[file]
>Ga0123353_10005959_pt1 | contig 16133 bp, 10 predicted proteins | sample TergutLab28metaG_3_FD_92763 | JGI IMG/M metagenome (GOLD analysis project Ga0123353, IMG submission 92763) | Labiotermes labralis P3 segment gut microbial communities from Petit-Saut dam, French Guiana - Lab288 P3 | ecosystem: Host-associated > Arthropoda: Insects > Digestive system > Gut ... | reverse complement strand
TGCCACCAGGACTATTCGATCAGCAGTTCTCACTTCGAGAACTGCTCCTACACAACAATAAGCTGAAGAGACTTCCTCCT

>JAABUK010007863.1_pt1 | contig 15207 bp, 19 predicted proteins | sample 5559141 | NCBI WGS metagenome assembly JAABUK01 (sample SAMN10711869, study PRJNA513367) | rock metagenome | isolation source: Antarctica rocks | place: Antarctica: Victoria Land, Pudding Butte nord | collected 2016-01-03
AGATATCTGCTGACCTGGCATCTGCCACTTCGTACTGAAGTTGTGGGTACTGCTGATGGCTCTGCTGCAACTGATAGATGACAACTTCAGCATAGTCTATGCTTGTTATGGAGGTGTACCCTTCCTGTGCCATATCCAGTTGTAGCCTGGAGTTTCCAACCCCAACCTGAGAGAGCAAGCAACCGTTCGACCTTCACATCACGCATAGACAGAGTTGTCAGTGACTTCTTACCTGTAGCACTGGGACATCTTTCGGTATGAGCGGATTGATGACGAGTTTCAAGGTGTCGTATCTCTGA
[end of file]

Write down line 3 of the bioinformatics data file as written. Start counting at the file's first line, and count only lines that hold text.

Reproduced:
>JAABUK010007863.1_pt1 | contig 15207 bp, 19 predicted proteins | sample 5559141 | NCBI WGS metagenome assembly JAABUK01 (sample SAMN10711869, study PRJNA513367) | rock metagenome | isolation source: Antarctica rocks | place: Antarctica: Victoria Land, Pudding Butte nord | collected 2016-01-03